Last week we looked at the idea that the Law is just a bunch of rules and that you have to follow to keep God happy, a divine checklist as it were (see Love Your Wife…Check). And I argued that this is a terrible way of viewing the Law. In the Law itself, God is much more concerned about the hearts of his people and whether they are living out of their love for him. We make a tragic mistake whenever we think that God’s relationship to Israel was fundamentally grounded in their ability to follow his rules. Once we begin to believe that, it becomes very easy to think that maybe he relates that way to us today.
But if the Law isn’t a list of Do’s and Don’ts that God’s people were supposed to follow in order to be his people, what exactly is the Law there for? What does the Law do?
1. The Law Manifests God’s Glory
At the very least, the Law shows us God’s holiness. Most Christians I know avoid reading Leviticus. “It’s boring,” they complain. “It’s just a bunch of rules and regulations.” Ah, but it’s so much more. Sit down and read through Leviticus some time. But don’t focus on the specific details of each Law. Instead, notice what the book as a whole reveals about God. He is pure, holy, and righteous. He cannot and will not abide sin and pollution in his good creation. And wanting the best for his people, he calls us to the same standard: “You shall therefore be holy, for I am holy” (Lev. 11:45).
2. The Law Reveals Our Brokenness
At the same time, however, the Law shows us how desperately sinful we are. Over and over again the Law points out all of the different ways that we become polluted with sin and need to be cleansed—our thoughts, our actions, and even the actions of people around us and the things that just happen in the normal course of life (e.g. Lev. 4-5; 15; Num. 35). Reading through the Law, you begin to wonder how anyone could go a single day without being corrupted by sin in some way. And that’s just the point. You can’t. The Law doesn’t free God’s people from sin; only he can do that. Instead, God’s law reveals to us how desperately sinful we are (Rom. 3:20; 5:20; 7:7-8).
3. The Law Demonstrates God’s Grace
Fortunately, the Law doesn’t stop with revealing that God is holy and we are sinful. If that were the case, the Law would be terrible news! As we have already seen, everyone who lives east of Eden has been corrupted by sin and no longer loves God as they ought. How can a sinful people live up to the impossibly high standard of a perfectly holy God? Even the Law’s focus on love would be bad news. How can anyone “love the Lord your God with all your heart,” when our hearts have been corrupted by sin?
But the Law doesn’t stop here. It goes on to reveal that despite our sin, God remains gracious, faithful, and loving. The mere fact that God continues to speak to his people, engaging them in meaningful relationship and holding them accountable for living up to the expectations of that relationship is an expression of grace. But he goes further; he promises to give them the heart that they need (Deut. 6:5; 30:2; Ezek. 36:26). God knows that what his people need is a total and complete transformation. If they are truly to be his people, loving him with all of their heart, and manifesting his glory throughout creation, they need to be reshaped, reworked, and remolded in his image. And he promises just that.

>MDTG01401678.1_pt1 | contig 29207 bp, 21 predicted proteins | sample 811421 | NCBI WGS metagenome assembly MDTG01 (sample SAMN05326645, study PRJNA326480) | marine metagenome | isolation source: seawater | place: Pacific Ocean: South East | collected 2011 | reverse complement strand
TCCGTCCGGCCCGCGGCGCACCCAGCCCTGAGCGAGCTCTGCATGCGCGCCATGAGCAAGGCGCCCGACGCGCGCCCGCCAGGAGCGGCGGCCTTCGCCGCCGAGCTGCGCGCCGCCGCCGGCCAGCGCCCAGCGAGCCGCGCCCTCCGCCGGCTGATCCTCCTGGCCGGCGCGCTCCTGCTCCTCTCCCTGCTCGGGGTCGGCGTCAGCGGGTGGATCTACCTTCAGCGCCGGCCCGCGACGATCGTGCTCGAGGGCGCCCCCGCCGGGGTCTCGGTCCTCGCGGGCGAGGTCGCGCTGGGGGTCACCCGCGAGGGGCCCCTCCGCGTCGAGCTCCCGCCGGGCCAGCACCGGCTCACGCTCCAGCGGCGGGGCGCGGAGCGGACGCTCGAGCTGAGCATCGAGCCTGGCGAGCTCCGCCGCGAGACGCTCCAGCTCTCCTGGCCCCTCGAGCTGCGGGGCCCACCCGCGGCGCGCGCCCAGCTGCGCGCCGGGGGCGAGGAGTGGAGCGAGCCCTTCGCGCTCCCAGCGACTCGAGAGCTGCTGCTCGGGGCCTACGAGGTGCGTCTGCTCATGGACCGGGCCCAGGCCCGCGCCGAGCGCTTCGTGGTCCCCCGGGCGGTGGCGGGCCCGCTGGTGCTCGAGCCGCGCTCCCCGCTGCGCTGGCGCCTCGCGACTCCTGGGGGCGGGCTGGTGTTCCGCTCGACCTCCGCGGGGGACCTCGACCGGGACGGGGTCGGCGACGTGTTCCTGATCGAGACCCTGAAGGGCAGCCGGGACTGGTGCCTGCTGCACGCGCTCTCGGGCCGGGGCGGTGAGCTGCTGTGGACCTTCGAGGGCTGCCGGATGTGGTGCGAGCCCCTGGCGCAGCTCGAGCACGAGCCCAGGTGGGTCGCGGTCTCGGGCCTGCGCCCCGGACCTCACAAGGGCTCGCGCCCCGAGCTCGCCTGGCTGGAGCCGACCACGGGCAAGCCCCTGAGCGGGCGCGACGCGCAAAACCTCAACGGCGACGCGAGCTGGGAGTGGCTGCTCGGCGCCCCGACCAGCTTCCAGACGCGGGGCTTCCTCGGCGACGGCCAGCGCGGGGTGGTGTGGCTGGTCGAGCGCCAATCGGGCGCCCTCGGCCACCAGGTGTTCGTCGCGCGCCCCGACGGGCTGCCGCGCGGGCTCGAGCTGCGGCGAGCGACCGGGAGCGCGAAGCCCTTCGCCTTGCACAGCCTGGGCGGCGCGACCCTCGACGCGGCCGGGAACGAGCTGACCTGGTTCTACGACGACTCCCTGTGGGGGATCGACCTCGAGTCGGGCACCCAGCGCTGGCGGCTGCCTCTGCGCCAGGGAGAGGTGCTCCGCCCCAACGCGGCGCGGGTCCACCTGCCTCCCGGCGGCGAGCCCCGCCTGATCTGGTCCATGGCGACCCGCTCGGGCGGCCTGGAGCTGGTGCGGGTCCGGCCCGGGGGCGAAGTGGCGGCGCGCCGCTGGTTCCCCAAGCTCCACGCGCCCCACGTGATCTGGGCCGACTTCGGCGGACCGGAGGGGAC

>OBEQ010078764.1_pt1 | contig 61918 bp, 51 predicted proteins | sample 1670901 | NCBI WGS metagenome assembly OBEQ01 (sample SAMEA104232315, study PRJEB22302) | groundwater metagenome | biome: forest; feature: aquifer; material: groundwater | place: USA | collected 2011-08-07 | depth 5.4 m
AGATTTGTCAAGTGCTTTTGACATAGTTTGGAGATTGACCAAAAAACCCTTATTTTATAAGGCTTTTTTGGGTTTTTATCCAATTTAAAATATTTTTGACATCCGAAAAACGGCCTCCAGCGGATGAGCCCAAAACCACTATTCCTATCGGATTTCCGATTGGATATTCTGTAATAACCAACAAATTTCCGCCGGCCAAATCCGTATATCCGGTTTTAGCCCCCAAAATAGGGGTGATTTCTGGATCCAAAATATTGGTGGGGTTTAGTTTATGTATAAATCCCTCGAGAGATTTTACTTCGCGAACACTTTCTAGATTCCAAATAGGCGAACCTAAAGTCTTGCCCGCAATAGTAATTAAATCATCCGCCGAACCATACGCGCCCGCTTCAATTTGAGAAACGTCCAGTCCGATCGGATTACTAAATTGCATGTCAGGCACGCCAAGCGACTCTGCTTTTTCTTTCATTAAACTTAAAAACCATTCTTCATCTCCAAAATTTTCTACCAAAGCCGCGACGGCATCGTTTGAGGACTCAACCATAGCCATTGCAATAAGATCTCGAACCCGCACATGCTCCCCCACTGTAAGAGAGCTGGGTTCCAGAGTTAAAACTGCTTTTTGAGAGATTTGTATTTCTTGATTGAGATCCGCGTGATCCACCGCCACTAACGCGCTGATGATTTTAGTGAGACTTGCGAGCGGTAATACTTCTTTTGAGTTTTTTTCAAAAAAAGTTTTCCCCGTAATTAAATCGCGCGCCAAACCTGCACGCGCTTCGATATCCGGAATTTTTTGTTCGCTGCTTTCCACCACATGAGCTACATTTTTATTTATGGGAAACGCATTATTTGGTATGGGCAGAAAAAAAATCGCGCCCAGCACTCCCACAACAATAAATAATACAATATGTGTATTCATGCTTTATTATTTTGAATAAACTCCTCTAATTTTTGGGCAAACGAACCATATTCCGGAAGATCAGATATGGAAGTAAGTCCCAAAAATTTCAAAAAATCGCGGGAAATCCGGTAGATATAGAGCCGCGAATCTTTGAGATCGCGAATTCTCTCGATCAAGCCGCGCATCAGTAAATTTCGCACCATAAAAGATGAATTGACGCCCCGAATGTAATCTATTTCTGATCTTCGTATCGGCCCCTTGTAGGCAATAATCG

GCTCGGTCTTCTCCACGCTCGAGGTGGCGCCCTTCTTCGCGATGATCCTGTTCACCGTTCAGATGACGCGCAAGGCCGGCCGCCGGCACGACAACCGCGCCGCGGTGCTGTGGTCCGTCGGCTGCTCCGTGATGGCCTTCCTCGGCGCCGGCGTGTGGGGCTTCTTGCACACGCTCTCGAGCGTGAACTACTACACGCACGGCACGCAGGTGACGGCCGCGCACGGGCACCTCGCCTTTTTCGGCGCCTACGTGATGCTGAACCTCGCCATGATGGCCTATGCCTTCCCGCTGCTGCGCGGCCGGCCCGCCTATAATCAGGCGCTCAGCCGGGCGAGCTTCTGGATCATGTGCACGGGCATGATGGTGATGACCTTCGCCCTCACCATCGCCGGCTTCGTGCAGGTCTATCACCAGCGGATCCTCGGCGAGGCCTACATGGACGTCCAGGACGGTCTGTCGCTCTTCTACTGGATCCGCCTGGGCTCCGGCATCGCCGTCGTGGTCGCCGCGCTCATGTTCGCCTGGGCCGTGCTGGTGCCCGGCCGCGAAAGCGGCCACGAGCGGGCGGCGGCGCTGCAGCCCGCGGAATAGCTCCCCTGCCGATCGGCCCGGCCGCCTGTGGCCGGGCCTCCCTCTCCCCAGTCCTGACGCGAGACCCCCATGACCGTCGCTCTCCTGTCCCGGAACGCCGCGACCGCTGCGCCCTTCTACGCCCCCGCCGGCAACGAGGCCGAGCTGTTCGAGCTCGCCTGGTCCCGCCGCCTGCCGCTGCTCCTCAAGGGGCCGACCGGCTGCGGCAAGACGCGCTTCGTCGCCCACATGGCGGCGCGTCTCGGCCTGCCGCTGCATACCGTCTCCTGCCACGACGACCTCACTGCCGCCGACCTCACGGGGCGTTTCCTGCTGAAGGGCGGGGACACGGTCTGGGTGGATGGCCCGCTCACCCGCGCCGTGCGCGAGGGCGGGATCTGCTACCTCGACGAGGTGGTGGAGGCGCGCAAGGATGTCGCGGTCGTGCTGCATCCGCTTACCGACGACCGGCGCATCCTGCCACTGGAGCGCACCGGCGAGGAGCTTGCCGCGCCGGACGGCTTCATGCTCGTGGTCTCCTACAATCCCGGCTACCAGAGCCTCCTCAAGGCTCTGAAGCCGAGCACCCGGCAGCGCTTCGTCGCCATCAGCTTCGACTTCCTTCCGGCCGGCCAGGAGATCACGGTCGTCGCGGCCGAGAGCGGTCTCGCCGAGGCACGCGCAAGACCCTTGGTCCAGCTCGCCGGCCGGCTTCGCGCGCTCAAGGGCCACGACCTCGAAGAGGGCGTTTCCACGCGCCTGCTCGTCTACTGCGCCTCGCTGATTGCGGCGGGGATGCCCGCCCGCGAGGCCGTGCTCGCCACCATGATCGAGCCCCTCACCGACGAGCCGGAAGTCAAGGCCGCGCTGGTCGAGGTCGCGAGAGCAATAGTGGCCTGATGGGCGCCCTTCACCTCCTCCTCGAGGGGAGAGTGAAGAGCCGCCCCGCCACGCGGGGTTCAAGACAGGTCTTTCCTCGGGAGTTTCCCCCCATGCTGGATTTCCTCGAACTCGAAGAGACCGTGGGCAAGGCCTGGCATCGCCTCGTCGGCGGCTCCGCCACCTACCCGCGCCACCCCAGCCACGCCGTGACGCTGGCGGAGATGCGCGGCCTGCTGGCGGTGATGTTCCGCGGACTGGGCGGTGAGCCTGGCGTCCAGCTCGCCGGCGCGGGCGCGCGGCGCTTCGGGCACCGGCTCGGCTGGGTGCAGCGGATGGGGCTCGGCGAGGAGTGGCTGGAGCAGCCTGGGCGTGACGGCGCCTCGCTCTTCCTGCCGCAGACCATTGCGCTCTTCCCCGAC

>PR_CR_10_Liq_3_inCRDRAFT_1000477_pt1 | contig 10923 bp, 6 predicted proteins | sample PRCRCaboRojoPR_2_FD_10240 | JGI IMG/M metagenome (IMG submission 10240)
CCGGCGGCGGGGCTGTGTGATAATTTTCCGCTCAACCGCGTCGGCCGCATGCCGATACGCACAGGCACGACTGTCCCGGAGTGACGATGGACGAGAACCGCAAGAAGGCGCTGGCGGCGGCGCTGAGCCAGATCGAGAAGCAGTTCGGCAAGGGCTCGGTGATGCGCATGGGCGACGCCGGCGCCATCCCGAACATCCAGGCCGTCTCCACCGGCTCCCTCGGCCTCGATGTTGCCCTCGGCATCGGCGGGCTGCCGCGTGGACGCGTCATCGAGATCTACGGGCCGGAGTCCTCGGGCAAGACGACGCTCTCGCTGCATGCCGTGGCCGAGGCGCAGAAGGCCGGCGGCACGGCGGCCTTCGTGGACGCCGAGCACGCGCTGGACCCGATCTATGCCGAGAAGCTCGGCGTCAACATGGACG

4. The Law Marks God’s People
Finally, when we hear the word “holy,” we often think in moral terms. To live a “holy” life, means to life a life of moral purity and uprightness. And that’s definitely true. But there’s another meaning of the term that is even more important. To be “holy” also means being “set apart” for God. That’s what the Bible has in mind when it calls the things in the tabernacle—lampstands, tables, etc.—“holy” (Num. 10:21). Obviously this doesn’t mean that these lampstands lived particularly pure lives. But a lampstand can be holy in the sense that it has been set apart for God, to be used in his temple. Although that may still be a table, it is now fundamentally different from any other because it is God’s table. It has been set apart—it is holy.
The Law makes God’s people holy in this sense. It doesn’t actually make them morally pure or righteous—just read the Old Testament; God’s people stay pretty messed up even after they get the Law. But it does identify them as God’s people, clearly marking them as the people through whom God is at work to accomplish his plan in the world. God even goes so far as to give them a different way of dressing and eating to make it absolutely clear that these are his people.
The Law Was a Gift
So, far from being a list of rules and regulations that Israel needed to follow in order to be saved, the law becomes an expression of grace: revealing God in his holiness and our desperate need for cleansing, demonstrating the incredible truth that God freely and graciously offers this cleansing to his people through faith, and marking this people as God’s own—his agents in the world, through whom he will accomplish his plans and purposes for all of creation.
Israel became God’s people by grace. They did nothing to earn it. God simply chose them and then freely entered into a meaningful relationship with them. The Law came later to express God’s desire for how that relationship should be lived, nurtured, and displayed in the world. Once again it’s important to realize that we’re telling a story about grace. Any other story is not Gospel.